Danny Jordaan happy with how the decade played out
If the Bafana Bafana coach could have players for more than a month in camp, we would easily win major tournaments.
This was the assertion of Safa president Danny Jordaan, when reflecting on how Rassie Erasmus guided the Springboks to success at the Rugby World Cup in Japan.
Jordaan said that, inspired by this, Safa would convene a meeting with their special member – the NSL – to find each other on matters of national importance. He believes a good relationship between the league and Safa will benefit national teams.
“Looking back at the rugby team, I realised the Super Rugby ended in June and the coach had more than two months with the players. This is something we can only dream of in football,” said Jordaan from the Fifa Club World Cup in Qatar this week.
Jordaan, who is serving his second term as Safa president, said he was happy with how the decade has gone, particularly with the fact that all the national teams are coached by locals.
He said all the national teams, but Bafana, had a great decade after qualifying for different World Cups.
He was referring to the national Under-20 men’s team qualifications for two World Cups in Poland and Korea where they were knocked out in the first round in both tournaments.
Amajita also won back-to-back Cosafa tournaments in Zambia in 2017 and last year. However, they, failed to make it three in a row last weekend, after losing to hosts Zambia in the final.The national Under-17s also represented the country at the 2017 World Cup – their maiden appearance.
“Our Under-23s are going back to the Olympic Games next year. And this would be back-to-back participation after their involvement in Brazil in 2016. This shows consistency in our junior teams and we are happy with the progress we have made.”
Jordaan believes women’s football was the best mover of the decade. Although a lot still needs to be done, he was content with their achievement.
“I know it can never be enough but we’ve made strides when it comes to women’s football. During this period Banyana Banyana qualified for all the Afcon finals and also reached the finals.“Not only that, they also qualified for two Olympic Games – in London and Rio. And to cap it all, they went to the World Cup this year. Unfortunately they failed to qualify for next year’s Olympic Games in Tokyo but their achievements are unmatched.”
He said the only women’s national team never to qualify for the World Cup were the national Under-20s which unfortunately always faced Nigeria in their final hurdle.
“Since 2014 we have had three [Bafana] coaches – two of whom Safa would have loved to keep.”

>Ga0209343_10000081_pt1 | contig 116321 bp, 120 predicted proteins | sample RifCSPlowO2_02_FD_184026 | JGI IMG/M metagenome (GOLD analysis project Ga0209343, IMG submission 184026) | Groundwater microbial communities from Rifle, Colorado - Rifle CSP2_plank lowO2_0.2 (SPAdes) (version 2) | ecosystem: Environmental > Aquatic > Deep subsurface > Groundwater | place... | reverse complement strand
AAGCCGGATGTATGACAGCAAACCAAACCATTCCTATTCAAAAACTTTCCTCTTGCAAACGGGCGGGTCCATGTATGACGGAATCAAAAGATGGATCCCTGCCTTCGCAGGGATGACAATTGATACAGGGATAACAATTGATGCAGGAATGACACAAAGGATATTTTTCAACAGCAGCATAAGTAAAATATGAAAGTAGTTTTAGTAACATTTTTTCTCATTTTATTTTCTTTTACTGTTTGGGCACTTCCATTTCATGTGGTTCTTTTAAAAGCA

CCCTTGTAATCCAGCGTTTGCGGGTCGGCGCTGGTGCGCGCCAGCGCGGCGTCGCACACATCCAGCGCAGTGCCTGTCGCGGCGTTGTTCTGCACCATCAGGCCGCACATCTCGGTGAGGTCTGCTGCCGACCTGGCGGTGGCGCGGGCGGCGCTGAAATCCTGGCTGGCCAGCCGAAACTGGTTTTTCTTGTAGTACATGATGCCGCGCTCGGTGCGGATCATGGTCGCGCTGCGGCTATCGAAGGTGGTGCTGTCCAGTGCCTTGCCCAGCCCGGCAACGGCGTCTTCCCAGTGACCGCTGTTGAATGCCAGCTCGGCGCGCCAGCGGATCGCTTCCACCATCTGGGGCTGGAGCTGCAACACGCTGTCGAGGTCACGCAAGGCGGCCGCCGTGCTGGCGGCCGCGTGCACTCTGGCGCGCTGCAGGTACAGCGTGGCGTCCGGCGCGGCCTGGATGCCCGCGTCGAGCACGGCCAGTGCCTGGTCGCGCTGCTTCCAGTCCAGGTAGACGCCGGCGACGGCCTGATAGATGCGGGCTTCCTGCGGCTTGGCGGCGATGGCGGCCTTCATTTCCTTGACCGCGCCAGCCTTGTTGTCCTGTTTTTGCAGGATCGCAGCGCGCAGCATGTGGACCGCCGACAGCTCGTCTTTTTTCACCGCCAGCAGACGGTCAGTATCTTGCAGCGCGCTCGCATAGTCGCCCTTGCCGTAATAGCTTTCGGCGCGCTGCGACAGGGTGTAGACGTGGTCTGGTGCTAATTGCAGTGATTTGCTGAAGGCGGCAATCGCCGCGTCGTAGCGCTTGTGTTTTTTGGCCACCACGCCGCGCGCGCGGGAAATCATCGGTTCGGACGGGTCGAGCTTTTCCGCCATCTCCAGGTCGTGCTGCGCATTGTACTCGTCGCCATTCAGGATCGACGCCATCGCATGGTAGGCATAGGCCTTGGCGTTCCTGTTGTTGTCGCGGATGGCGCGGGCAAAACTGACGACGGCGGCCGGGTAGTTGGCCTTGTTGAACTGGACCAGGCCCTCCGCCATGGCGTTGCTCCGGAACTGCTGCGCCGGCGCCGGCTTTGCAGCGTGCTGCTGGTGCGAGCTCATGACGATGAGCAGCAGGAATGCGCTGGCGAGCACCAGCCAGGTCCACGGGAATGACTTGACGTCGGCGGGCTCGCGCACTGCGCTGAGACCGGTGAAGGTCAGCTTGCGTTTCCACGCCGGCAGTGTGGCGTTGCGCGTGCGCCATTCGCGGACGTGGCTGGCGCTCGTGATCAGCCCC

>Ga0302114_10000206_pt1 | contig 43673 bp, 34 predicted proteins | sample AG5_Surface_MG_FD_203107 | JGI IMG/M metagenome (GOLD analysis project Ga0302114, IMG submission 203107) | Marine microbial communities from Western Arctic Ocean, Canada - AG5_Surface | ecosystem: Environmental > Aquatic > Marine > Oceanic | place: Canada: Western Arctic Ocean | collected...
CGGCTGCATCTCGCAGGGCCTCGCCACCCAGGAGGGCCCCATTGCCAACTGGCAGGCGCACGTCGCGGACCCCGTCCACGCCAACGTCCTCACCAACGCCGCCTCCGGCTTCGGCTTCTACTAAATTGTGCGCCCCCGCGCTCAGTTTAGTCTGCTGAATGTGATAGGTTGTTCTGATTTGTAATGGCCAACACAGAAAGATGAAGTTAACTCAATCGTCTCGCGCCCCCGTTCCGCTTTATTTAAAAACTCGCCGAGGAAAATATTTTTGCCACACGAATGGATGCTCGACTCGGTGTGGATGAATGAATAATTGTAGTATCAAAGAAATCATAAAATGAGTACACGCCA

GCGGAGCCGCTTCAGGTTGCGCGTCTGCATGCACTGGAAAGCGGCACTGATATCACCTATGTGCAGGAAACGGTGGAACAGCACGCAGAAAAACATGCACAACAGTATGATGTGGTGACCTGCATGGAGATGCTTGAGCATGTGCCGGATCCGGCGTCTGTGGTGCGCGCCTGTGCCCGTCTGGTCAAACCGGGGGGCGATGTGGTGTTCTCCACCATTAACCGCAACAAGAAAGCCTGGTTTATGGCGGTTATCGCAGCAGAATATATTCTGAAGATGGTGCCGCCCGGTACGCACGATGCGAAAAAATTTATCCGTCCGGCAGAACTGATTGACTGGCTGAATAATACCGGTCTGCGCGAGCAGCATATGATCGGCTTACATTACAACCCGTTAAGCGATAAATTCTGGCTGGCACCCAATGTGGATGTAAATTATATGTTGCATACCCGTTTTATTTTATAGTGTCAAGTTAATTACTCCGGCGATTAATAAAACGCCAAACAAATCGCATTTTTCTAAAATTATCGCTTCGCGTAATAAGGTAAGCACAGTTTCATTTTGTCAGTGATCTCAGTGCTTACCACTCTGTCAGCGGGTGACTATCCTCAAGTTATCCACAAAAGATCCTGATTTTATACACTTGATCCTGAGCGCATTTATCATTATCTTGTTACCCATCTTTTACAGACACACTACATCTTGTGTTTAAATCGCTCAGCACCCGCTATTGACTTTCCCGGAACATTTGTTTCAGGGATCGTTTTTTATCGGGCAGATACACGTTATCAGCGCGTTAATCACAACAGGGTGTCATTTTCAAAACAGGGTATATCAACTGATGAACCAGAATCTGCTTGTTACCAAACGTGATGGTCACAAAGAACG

He said Shakes Mashaba and Stuart Baxter left of their own accord even though the association was still interested in their services.
“Since 2013 we have managed to keep coaches for a longer period and we would have loved to keep both Shakes and Stuart,” Jordaan said.
He said Bafana were the only side which put a dent on Safa’s successes.
“After playing in the 2010 World Cup as hosts, of course, we had hoped we would build on that. Failing to qualify for the knockout stages of the World Cup was a dent as well.
"Again we failed to qualify for Brazil in 2014 and Russia last year and these were the lowlights of the decade.”
Jordaan, however, said there were signs of improvement.
“In 2010 we were ranked 86 in the world and now we are in the top 70. We also went to two Afcon finals in Equatorial Guinea and Egypt and we hope to go to Cameroon in 2021.”
Relationship with PSL
Jordaan admitted Safa needed to strengthen its relationship with the PSL. A series of meetings are planned in the new year to try to forge synergies.
“We need to find each other for the betterment of South African football. We have to sit down to find a win-win solution for both organisations because we need each other.”
He said what happened with the national Under-23 team in Egypt was unacceptable. Only 14 players left for the eight-nation tournament that served as a qualifier for the Tokyo Olympics.
“What is happening with the release of players is not fair to our coaches. You cannot have players for three days and expect to perform miracles.
“When we won the Afcon in 1996 the coach had a long camp with the players and the results were there for everyone to see. We have to come up with the means of having longer camps hence we need to find each other with the league.”
Hosting major events
Jordaan said there was no doubt that hosting the 2010 World Cup raised the country’s profile internationally.
“The responses from the international community were overwhelming and hosting major events raised our profile,” he said.
South Africa also hosted the 2013 Afcon and the 2014 Africa Nations Championship tournaments.
“From the hosting point of view, we were extremely successful and our officials are now sought-after in the world because of their expertise.”
Former Safa acting chief executive Russell Paul is now the chief operating officer of the Qatar 2022 World Cup while Natasha Tsichlas was head of the CAF Afcon Women’s Championship in Ghana last year.
Jordaan admitted that Safa could have done better with schools sports and regional competitions but said these would be their focus in the new year.
“We also need to accelerate coaching education. We can’t be content with just an entry licence. The D licence should not be the end but the beginning. We need to encourage our coaches to aim high and learn more.”
He said they would also strengthen football administration at regional and grassroots levels.
“We can’t have all the qualified people at the top and forget about our local football associations.
“It’s not wise to do so and we need to start at the bottom. We also need to invest in women administrators. I was happy with the fact that we had the most number of women delegates at our annual general meeting and this is a step in the right direction.”
“In the last financial year we did not receive a single cent from broadcast sponsorship but we still pulled it off. All our national teams had various commitments and none of them failed to honour those engagements,” reflected Jordaan.
“We had to reduce the administration budget by R80.6 million and had to shift staff internally to continue doing the work left by those who retired and were not replaced.”
Jordaan concluded that Safa has lined up a few gigs to celebrate the 10th anniversary of South Africa hosting the 2010 World Cup.